San Francisco Recreation and Parks Department will not extend the Dolores Park reservation pilot program we broke the news on yesterday following its mid-July scheduled completion. The program allowed people to reserve sections of grass in the popular park for $33 to $260 (depending on group size), and on weekends included Rec and Parks staff members to help regulate the rental process.
The pilot program had all the signs of being made permanent park policy, with Rec and Parks spokesperson Joey Kahn telling SFist yesterday that the "intention is to continue a picnic reservation process at Dolores Park" after the pilot program ended. We now know that this will not be the case at least for open areas of lawn, because picnic table reservations have been longstanding policy, and not controversial.
News of the pilot program sparked widespread frustration among San Francisco residents — a protest has been scheduled, and as of this writing a change.org petition requesting that the city stop the rental of grass space in the park had already gathered 11,000 signatures.
The program found opposition in City Hall as well, with Supervisor Jane Kim announcing this morning plans to introduce a resolution "urging" the Recreation and Parks Department to end the program. “Our city shouldn’t be for sale and it shouldn’t be for rent either,” Kim wrote in a statement emailed out by her office. “I’m very concerned that not only does this limit access to a popular park; we could well be on a slippery slope where the very wealthy are the only ones who can fully enjoy public spaces in San Francisco."
"We already have a growing income gap between the ultra-wealthy and everyone else," Supervisor Kim observed. "We shouldn’t have a park gap too."
Dolores Park, of course, is not in Kim's district. Instead, it is in District 8, the jurisdiction of Supervisor Scott Wiener. Wiener just so happens to be Kim's opponent in an ongoing state senate race. SFist reached out to Supervisor Wiener and his staff to inquire about the program, and he responded with news that it will not be extended, though it sounds like reservations will be honored through July.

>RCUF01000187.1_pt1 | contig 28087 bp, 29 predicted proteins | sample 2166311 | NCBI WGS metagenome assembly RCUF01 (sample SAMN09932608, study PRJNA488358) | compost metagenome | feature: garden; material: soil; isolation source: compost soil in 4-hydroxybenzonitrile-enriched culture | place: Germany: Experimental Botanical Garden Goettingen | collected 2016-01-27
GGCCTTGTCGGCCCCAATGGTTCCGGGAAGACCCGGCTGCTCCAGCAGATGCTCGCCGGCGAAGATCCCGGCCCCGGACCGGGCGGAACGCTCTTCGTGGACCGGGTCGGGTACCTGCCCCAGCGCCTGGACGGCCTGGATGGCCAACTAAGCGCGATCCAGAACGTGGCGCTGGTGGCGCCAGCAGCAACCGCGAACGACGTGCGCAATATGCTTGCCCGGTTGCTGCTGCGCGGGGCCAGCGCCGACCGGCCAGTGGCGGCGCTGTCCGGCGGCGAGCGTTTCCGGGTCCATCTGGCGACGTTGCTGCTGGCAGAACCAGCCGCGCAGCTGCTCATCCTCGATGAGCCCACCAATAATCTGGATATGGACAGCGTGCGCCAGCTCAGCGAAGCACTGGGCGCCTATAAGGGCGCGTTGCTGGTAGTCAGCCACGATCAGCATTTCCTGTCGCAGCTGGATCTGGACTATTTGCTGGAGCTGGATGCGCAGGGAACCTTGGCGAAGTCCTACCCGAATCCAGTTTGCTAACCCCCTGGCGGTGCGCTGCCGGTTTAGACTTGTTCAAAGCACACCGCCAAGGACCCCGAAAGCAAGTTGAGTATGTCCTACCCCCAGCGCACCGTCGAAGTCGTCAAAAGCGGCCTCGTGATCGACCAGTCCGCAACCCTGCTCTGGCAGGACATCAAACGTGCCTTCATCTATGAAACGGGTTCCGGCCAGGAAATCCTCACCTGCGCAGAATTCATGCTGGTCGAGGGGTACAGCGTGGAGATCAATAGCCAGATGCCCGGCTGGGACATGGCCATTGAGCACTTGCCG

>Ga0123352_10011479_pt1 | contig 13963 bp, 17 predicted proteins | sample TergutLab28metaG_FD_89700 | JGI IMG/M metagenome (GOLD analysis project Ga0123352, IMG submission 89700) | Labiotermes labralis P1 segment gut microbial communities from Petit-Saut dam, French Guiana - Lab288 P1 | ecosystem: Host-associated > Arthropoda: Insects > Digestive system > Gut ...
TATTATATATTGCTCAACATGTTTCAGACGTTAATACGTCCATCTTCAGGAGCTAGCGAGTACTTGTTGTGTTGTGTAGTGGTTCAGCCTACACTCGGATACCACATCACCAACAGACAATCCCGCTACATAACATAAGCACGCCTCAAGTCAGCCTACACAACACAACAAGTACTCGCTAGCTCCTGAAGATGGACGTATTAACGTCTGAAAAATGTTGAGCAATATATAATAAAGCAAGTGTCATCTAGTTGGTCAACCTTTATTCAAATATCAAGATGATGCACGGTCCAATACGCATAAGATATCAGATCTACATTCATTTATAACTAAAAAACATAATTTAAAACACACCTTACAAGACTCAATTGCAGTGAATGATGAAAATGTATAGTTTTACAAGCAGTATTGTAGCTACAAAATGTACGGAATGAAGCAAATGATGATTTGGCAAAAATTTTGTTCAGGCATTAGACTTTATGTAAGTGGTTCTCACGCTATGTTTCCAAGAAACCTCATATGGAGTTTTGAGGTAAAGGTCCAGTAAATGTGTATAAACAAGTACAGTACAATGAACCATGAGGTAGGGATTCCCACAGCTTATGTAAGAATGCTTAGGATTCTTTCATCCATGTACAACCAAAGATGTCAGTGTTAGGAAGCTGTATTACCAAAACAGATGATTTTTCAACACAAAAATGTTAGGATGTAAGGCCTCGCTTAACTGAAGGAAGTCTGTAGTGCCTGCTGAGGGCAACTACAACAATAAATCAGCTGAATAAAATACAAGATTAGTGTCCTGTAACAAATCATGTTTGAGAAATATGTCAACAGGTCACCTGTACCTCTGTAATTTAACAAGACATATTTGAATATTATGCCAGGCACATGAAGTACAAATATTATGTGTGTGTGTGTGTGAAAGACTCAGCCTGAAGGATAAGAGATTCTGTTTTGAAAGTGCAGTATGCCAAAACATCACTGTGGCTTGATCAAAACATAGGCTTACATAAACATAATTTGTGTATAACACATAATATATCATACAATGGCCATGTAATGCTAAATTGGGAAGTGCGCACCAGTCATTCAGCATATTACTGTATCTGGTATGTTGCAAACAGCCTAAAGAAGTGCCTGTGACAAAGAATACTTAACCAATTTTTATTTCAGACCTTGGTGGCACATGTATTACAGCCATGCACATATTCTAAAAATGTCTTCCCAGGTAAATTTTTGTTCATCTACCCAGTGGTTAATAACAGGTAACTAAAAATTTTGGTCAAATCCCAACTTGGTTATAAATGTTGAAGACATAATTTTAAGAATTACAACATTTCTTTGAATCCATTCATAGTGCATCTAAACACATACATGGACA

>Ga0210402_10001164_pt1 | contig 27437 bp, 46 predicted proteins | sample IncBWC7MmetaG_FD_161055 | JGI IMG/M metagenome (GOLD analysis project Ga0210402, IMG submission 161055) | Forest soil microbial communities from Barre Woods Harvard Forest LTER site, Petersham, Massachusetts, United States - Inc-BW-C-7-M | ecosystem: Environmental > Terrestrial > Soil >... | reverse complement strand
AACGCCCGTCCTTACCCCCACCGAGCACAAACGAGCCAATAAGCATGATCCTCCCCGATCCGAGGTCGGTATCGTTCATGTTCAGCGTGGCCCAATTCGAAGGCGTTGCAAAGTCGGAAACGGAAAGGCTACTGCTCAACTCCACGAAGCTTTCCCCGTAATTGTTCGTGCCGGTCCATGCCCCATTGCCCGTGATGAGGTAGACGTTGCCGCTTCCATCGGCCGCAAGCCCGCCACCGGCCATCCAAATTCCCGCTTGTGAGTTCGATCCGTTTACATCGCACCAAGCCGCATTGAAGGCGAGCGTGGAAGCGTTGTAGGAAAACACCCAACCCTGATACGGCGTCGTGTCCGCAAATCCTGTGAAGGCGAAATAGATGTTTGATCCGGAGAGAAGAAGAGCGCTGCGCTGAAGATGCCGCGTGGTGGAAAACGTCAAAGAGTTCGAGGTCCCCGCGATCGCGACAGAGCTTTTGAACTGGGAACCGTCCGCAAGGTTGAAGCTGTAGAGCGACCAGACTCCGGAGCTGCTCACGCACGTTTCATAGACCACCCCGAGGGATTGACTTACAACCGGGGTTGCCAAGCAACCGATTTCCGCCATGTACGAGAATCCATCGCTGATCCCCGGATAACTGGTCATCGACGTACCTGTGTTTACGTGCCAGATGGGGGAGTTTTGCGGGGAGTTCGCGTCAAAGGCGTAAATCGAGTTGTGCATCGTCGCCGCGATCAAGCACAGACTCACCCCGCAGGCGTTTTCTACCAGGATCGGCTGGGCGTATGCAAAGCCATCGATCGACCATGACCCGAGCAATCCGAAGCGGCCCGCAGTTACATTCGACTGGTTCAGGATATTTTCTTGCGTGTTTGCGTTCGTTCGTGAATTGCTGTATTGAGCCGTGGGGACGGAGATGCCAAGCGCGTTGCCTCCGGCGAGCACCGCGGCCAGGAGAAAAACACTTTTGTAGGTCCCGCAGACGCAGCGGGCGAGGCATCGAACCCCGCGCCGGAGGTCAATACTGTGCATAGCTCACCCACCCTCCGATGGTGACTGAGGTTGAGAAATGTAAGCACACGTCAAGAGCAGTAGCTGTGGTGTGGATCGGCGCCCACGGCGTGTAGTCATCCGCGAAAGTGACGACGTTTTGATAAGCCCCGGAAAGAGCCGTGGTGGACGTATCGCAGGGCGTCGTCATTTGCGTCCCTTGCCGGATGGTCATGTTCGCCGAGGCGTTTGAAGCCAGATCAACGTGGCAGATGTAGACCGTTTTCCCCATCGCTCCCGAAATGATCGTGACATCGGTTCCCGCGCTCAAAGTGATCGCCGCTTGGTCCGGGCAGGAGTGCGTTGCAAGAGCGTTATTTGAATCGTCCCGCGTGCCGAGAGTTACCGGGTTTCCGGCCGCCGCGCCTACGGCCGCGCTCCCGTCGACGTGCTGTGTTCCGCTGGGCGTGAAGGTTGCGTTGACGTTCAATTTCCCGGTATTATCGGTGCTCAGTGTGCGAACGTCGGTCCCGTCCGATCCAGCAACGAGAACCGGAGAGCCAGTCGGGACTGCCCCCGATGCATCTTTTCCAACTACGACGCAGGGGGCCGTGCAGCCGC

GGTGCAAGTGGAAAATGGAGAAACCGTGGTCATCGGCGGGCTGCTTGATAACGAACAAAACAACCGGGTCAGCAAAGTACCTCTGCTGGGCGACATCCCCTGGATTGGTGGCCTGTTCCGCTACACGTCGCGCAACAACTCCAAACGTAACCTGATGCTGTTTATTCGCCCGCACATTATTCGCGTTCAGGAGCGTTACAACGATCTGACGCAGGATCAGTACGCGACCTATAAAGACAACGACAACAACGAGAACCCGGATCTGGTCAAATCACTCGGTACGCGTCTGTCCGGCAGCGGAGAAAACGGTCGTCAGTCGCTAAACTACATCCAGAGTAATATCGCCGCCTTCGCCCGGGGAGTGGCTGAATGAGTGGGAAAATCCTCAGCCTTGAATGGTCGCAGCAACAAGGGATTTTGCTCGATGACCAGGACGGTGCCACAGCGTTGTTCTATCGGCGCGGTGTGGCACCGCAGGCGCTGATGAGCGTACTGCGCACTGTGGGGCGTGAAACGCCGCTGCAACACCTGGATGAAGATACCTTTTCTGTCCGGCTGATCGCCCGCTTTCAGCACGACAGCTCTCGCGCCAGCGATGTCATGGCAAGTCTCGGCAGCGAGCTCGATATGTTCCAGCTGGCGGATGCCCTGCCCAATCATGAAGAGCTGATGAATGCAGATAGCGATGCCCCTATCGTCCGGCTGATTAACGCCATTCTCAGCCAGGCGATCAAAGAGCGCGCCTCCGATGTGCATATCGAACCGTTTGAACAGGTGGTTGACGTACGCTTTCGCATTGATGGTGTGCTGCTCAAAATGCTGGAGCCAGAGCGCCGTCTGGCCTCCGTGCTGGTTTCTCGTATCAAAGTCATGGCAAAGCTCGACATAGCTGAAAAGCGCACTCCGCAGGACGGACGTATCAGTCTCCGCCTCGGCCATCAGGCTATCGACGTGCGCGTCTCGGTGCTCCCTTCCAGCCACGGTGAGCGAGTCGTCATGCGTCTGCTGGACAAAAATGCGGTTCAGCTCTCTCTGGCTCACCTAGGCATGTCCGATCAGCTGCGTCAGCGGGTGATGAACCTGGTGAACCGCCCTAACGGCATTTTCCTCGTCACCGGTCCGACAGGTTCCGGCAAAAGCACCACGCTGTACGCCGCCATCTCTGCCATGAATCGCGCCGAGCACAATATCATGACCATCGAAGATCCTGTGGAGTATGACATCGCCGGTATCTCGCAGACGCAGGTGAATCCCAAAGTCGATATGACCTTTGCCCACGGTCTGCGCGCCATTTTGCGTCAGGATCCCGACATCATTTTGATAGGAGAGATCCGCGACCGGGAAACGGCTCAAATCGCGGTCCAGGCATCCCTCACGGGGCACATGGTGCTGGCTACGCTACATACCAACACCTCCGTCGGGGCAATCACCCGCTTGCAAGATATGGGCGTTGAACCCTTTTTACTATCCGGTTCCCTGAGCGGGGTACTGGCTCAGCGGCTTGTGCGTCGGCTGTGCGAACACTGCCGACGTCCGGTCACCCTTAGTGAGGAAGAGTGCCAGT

He also clarifies that reserving park space is nothing new, but obviously this gets sensitive when we're talking about some of the busiest pieces of park real estate in the city.
"Despite this program being consistent with long-standing policy in Dolores Park, I do share concerns about reserving lawn areas in the park, given that green space is extremely limited on weekends due to large crowds," writes Wiener. "To address this concern, I worked with Rec & Park to change its reservation policy by limiting reservations to picnic tables. Thus, Rec & Park will not be allowing additional reservations of the lawn area."
The full statement from Wiener includes a note that park space is for rent in Kim's own district before noting that "it’s important for politicians to avoid hypocrisy." And how did Dolores Park become a central battle point for these two senate candidates?
Regardless, unlike the state senate race, it seems this pilot program will be short-lived.
Update: Rec and Parks spokesperson Joey Kahn emailed out a statement confirming that the pilot program would be allowed to expire in July.
"Given the recent debate regarding the reservation of specified lawn areas for large group picnic, wedding and birthday parties in our beloved Dolores Park, the Recreation and Park Department, in consultation with Supervisor Scott Wiener, is suspending the issuance of permits for this use," reads the statement in part. "We want to take a step back to have more open public dialogue regarding our long-standing reservation policies at Dolores Park that are designed to provide accountability for the use of our public parks by larger gatherings. The picnic table areas at Dolores park primarily used for children and family parties will continue to be permitted during this time."